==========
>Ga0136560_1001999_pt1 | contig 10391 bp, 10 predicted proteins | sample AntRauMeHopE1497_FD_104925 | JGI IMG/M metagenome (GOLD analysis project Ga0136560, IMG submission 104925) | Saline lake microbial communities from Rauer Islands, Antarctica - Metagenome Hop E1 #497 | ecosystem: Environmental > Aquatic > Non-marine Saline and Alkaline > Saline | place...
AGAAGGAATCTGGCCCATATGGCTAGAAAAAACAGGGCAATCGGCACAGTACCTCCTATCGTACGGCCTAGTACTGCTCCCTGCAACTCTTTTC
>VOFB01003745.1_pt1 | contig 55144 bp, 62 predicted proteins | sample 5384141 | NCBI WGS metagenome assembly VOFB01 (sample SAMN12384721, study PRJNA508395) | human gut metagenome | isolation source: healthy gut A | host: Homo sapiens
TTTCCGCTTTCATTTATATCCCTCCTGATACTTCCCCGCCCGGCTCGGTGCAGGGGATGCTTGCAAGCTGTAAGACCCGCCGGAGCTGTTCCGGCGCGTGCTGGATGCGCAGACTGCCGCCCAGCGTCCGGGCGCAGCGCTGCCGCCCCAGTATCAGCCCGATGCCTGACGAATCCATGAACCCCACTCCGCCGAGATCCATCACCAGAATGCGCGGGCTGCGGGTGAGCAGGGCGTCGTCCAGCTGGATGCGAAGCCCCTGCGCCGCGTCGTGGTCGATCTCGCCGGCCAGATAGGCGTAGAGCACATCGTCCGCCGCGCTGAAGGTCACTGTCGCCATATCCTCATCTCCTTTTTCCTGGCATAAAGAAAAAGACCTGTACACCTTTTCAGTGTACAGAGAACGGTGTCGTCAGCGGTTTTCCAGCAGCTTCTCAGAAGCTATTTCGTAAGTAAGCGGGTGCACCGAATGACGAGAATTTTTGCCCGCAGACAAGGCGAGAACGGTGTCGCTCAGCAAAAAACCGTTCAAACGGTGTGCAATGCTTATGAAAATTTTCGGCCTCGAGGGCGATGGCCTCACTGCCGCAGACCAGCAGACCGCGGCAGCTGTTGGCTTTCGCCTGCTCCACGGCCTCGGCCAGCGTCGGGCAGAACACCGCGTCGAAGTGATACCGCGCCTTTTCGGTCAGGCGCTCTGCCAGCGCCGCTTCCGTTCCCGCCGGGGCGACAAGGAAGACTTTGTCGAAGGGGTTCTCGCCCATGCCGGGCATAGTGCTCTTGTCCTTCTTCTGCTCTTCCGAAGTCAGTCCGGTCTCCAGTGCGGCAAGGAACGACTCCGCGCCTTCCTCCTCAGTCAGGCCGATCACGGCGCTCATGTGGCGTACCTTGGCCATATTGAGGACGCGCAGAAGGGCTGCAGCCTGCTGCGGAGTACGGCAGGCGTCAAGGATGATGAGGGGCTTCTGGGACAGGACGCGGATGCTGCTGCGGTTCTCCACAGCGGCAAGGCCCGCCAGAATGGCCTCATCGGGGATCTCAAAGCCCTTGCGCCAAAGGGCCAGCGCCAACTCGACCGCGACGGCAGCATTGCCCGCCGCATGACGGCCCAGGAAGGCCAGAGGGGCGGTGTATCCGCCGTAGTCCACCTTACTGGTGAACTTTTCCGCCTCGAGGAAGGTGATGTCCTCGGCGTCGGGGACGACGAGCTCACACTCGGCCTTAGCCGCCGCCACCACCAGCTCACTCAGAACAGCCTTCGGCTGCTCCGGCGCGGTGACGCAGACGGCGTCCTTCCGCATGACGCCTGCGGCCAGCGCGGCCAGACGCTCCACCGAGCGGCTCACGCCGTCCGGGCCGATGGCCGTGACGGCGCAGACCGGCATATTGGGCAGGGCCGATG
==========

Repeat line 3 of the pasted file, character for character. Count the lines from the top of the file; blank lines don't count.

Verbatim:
>VOFB01003745.1_pt1 | contig 55144 bp, 62 predicted proteins | sample 5384141 | NCBI WGS metagenome assembly VOFB01 (sample SAMN12384721, study PRJNA508395) | human gut metagenome | isolation source: healthy gut A | host: Homo sapiens